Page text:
4. Come up with an idea for a project or task that excites you. Write out a short proposal that outlines what you’ll do, the benefits and results of it, what resources you need, and how long it will take. Tell your boss you have an idea that will provide XX benefits to the team/company and want to get her advice and input on it. It’s crucial that you have some (ideally quantifiable) benefits that you can illustrate, and that you ask for your boss’s input as well. Get them involved and show your excitement. Sure, they can shoot you down, but at least you tried. Find out if there are tweaks you could make, other areas you could focus on or if it is just the timing that makes it non-feasible. Don’t let your boss’s negativity dampen your own enthusiasm.

5. Get outside your team. Look for areas within your company that make sense for you to cross-train in. Ask to shadow an executive for a day or two. Ask to be involved in a project or committee that involves others from across the company. You’ll be exposed to other types of jobs, departments, and people and maybe you’ll find a spot better suited for you. At the least, you will learn more about another area and that can help broaden your perspective and deepen your experience. Which are never bad things.

6. Change your physical surroundings. Sometimes, creating a little personal retreat in your cubicle can go a little ways toward making you feel in control as well as making you feel more relaxed at work. Feeling like you have more control and are more relaxed will definitely positively influence your attitude toward work and your life in general. So cover those gray cubicle walls with a tapestry, new posters or photographs. I’ll never forget the Mexican brown-eyed Elvis tapestry draped over someone’s cubicle wall. Add your own personal marks: plants, books, music, cushion, bumper stickers, anything that makes it feel more like a home office than an office office.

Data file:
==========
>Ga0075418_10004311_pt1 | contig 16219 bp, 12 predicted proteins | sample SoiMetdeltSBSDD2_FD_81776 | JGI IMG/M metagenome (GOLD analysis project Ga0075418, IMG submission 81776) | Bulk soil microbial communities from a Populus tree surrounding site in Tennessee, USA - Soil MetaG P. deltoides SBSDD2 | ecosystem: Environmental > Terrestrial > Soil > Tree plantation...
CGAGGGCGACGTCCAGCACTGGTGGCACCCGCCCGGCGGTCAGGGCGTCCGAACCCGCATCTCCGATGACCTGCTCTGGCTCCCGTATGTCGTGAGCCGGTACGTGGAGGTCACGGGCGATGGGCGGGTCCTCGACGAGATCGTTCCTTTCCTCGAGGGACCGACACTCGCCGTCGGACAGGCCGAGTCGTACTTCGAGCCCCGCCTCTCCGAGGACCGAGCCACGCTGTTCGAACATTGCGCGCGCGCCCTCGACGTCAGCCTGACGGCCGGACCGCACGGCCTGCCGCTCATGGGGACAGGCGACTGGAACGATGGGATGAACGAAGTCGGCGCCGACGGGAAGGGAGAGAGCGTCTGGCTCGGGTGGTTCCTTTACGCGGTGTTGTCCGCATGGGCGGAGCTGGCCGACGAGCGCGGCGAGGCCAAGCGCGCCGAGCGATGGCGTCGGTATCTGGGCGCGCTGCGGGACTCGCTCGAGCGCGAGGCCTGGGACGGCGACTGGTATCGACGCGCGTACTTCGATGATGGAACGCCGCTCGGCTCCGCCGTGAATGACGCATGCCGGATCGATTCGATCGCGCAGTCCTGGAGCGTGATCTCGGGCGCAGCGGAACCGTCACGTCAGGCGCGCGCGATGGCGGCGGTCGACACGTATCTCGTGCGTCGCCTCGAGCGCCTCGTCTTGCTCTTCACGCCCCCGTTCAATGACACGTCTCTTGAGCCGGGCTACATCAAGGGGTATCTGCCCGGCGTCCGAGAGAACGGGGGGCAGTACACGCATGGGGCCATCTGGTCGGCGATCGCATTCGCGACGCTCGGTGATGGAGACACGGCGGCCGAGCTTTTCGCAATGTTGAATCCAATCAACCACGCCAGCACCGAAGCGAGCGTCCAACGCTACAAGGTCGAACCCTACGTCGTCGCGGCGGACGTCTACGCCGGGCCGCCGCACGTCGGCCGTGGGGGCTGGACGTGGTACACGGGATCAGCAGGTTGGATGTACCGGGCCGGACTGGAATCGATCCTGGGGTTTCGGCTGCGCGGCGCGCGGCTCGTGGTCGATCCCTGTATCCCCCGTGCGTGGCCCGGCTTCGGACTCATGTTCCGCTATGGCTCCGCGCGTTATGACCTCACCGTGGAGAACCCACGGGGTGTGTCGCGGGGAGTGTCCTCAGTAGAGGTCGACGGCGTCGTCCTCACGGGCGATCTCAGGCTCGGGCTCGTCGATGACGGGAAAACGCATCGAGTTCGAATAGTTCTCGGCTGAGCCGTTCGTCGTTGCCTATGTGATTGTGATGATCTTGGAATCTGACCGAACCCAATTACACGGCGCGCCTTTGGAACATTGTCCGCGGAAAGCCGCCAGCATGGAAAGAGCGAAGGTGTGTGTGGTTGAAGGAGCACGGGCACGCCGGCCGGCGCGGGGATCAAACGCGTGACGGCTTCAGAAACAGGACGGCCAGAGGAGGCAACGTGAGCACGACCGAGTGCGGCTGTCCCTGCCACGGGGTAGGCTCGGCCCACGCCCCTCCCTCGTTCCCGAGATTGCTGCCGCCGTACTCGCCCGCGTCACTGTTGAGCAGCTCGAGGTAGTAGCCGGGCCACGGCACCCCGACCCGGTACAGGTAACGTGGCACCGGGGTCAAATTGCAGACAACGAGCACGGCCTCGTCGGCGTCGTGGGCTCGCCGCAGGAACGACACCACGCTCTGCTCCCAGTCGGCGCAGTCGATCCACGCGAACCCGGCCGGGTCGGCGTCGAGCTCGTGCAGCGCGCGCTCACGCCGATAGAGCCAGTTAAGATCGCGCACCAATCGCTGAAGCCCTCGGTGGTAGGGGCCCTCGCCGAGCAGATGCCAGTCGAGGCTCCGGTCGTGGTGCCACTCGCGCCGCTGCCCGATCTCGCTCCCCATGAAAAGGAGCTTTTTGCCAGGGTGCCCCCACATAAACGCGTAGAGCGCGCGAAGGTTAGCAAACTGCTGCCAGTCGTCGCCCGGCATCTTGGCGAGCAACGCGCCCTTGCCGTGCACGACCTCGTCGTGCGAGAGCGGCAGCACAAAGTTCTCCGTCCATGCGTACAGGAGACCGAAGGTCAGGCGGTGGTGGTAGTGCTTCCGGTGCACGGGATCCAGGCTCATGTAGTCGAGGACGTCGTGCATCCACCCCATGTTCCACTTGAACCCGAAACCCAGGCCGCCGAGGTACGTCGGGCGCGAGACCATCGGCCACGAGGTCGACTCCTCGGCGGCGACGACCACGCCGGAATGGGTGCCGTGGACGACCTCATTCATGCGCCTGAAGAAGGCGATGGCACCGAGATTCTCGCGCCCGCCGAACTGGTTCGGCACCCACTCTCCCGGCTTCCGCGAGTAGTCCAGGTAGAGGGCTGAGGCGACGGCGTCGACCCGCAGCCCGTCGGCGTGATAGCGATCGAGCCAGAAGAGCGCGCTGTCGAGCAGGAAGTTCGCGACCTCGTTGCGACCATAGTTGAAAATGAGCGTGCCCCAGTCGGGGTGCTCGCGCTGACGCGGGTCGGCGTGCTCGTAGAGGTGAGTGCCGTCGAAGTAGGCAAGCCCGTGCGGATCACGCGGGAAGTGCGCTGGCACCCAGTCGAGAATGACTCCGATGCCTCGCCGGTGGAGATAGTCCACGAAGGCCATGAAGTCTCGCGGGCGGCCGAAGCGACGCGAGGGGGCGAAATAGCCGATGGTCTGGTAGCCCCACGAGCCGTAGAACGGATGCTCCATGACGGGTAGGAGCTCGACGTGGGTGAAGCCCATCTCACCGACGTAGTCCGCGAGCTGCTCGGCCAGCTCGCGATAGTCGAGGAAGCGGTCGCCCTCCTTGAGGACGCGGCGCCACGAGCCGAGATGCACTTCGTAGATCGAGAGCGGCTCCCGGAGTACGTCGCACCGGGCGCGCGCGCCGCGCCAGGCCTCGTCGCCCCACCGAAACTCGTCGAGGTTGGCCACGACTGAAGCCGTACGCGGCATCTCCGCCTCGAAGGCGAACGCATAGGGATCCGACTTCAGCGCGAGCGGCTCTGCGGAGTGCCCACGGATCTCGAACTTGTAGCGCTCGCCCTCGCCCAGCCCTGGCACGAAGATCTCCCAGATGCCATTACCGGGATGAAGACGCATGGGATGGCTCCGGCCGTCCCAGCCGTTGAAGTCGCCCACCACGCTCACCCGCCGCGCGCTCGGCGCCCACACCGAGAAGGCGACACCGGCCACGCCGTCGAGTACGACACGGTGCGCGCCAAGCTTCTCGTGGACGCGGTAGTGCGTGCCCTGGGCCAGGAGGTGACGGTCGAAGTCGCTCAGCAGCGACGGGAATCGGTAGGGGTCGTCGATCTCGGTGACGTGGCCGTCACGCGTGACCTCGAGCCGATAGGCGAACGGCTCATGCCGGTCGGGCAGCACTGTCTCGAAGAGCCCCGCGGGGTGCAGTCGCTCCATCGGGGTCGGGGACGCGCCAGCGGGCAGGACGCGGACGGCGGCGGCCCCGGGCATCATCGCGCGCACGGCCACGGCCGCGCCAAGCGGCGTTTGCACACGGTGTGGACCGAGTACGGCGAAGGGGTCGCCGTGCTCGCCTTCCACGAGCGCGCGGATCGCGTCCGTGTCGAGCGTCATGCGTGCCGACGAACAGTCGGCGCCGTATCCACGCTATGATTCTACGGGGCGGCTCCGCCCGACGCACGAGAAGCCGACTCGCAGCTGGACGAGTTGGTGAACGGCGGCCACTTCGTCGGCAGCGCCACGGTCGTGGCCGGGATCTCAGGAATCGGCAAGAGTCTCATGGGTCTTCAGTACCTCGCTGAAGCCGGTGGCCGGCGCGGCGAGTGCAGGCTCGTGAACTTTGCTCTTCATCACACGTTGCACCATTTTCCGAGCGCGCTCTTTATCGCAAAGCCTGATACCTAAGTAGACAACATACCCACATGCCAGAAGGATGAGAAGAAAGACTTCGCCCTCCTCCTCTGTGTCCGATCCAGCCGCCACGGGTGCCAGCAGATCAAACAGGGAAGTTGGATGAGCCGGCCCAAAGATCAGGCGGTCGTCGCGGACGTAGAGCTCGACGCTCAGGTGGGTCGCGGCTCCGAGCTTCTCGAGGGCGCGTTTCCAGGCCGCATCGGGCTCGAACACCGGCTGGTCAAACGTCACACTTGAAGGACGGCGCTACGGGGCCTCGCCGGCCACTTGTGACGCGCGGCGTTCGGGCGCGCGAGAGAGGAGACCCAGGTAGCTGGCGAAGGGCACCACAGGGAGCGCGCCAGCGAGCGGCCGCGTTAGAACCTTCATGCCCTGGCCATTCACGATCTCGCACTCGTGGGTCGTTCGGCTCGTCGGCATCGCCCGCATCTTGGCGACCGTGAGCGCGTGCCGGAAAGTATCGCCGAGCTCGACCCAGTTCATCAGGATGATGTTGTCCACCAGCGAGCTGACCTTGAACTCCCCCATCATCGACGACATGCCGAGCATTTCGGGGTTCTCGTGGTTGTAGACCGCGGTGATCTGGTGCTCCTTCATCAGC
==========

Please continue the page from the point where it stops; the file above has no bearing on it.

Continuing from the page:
Besides your job, take a good look at yourself. Your work may be boring but you don’t have to be. What can you do to spark yourself up a bit?

7. Make external changes. First take a look at the easy stuff: your outside. Get a new haircut and invest in some classy new shoes or other accessories. Sharpen up your outer image and have fun while you’re doing it. If you’re female, consider stopping by one of those department store cosmetic counters and have them give you a new professional look. Learn a couple new make-up tips. I still remember the time that I changed my makeup and got comments like ”You look so great today!” People didn’t know what I had done (until I told them) but they certainly could tell there was a positive difference. A fresh change on the outside can temporarily boost your internal confidence and the positive feedback you may get will certainly help too.

8. Learn something new. Next take a look at your professional skill levels. Could they use some sharpening too? Talk to your boss about where you’d like to get some extra training and see if they agree that it would be beneficial. Ideally, your company will pay for some classes for you that may help you get certified or reconsidered for another position – one that may be more satisfying. Certainly adding certifications and other skills will make you a more desirable professional just about anywhere and lets people know that you aren’t lackadaisical about keeping up your professional development.